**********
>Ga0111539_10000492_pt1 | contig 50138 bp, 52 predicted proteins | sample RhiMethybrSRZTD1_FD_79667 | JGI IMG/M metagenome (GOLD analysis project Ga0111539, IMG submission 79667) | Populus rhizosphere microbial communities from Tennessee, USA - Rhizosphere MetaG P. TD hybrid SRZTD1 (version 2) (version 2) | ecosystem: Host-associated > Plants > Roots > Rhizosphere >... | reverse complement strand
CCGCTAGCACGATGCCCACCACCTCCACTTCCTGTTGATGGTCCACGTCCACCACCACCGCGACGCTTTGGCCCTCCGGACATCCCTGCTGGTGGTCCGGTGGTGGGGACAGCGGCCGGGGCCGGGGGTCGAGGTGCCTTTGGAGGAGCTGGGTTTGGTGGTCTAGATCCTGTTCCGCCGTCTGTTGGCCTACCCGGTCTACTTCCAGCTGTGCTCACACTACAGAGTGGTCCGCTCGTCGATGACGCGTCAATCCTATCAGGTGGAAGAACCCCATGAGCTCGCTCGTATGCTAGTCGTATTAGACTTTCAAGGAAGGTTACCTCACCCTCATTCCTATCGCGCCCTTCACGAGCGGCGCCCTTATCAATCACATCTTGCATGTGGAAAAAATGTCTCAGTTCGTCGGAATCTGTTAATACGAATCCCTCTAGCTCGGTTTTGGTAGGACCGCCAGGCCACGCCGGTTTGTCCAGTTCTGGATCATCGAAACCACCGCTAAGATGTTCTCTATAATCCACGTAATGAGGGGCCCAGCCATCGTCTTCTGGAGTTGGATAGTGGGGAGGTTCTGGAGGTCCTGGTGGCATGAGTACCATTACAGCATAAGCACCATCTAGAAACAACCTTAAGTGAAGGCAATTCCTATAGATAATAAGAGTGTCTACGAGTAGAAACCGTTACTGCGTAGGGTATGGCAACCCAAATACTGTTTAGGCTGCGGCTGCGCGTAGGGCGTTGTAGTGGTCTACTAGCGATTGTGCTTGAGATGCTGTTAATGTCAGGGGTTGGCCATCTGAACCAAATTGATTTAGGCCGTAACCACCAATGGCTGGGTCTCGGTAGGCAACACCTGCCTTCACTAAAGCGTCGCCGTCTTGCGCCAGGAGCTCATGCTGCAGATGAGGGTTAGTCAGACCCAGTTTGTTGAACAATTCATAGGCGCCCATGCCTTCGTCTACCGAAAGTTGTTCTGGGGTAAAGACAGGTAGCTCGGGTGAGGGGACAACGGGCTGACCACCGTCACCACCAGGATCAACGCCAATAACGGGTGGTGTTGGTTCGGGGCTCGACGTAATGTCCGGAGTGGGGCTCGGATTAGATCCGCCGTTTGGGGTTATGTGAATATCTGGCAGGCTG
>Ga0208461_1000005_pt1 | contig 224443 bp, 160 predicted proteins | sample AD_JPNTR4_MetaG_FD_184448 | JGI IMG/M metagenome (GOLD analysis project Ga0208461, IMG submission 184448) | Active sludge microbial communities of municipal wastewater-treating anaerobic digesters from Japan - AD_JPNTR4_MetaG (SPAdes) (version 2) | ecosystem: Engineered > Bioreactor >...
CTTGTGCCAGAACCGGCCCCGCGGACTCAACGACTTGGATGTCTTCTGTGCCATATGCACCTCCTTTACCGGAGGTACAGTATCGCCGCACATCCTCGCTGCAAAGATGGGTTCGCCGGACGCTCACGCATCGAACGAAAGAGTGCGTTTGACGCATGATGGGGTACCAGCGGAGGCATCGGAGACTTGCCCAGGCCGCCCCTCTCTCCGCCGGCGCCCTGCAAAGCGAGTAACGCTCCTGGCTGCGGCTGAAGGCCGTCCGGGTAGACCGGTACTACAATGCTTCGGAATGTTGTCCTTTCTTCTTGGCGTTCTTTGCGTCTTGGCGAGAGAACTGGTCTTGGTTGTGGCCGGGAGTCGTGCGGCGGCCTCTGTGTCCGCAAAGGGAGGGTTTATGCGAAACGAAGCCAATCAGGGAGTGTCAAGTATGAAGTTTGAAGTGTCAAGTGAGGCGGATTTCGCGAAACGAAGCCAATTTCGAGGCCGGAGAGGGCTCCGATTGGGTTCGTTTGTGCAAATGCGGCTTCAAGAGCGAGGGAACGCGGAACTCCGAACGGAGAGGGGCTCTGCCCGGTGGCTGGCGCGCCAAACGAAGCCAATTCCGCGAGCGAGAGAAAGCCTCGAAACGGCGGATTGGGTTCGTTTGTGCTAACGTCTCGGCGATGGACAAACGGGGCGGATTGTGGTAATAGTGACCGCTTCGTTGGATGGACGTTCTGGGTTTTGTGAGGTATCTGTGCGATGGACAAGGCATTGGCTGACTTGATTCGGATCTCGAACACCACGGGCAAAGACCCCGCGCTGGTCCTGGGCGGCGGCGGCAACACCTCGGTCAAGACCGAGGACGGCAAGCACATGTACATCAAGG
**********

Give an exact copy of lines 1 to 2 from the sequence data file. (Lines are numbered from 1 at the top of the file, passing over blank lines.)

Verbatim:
>Ga0111539_10000492_pt1 | contig 50138 bp, 52 predicted proteins | sample RhiMethybrSRZTD1_FD_79667 | JGI IMG/M metagenome (GOLD analysis project Ga0111539, IMG submission 79667) | Populus rhizosphere microbial communities from Tennessee, USA - Rhizosphere MetaG P. TD hybrid SRZTD1 (version 2) (version 2) | ecosystem: Host-associated > Plants > Roots > Rhizosphere >... | reverse complement strand
CCGCTAGCACGATGCCCACCACCTCCACTTCCTGTTGATGGTCCACGTCCACCACCACCGCGACGCTTTGGCCCTCCGGACATCCCTGCTGGTGGTCCGGTGGTGGGGACAGCGGCCGGGGCCGGGGGTCGAGGTGCCTTTGGAGGAGCTGGGTTTGGTGGTCTAGATCCTGTTCCGCCGTCTGTTGGCCTACCCGGTCTACTTCCAGCTGTGCTCACACTACAGAGTGGTCCGCTCGTCGATGACGCGTCAATCCTATCAGGTGGAAGAACCCCATGAGCTCGCTCGTATGCTAGTCGTATTAGACTTTCAAGGAAGGTTACCTCACCCTCATTCCTATCGCGCCCTTCACGAGCGGCGCCCTTATCAATCACATCTTGCATGTGGAAAAAATGTCTCAGTTCGTCGGAATCTGTTAATACGAATCCCTCTAGCTCGGTTTTGGTAGGACCGCCAGGCCACGCCGGTTTGTCCAGTTCTGGATCATCGAAACCACCGCTAAGATGTTCTCTATAATCCACGTAATGAGGGGCCCAGCCATCGTCTTCTGGAGTTGGATAGTGGGGAGGTTCTGGAGGTCCTGGTGGCATGAGTACCATTACAGCATAAGCACCATCTAGAAACAACCTTAAGTGAAGGCAATTCCTATAGATAATAAGAGTGTCTACGAGTAGAAACCGTTACTGCGTAGGGTATGGCAACCCAAATACTGTTTAGGCTGCGGCTGCGCGTAGGGCGTTGTAGTGGTCTACTAGCGATTGTGCTTGAGATGCTGTTAATGTCAGGGGTTGGCCATCTGAACCAAATTGATTTAGGCCGTAACCACCAATGGCTGGGTCTCGGTAGGCAACACCTGCCTTCACTAAAGCGTCGCCGTCTTGCGCCAGGAGCTCATGCTGCAGATGAGGGTTAGTCAGACCCAGTTTGTTGAACAATTCATAGGCGCCCATGCCTTCGTCTACCGAAAGTTGTTCTGGGGTAAAGACAGGTAGCTCGGGTGAGGGGACAACGGGCTGACCACCGTCACCACCAGGATCAACGCCAATAACGGGTGGTGTTGGTTCGGGGCTCGACGTAATGTCCGGAGTGGGGCTCGGATTAGATCCGCCGTTTGGGGTTATGTGAATATCTGGCAGGCTG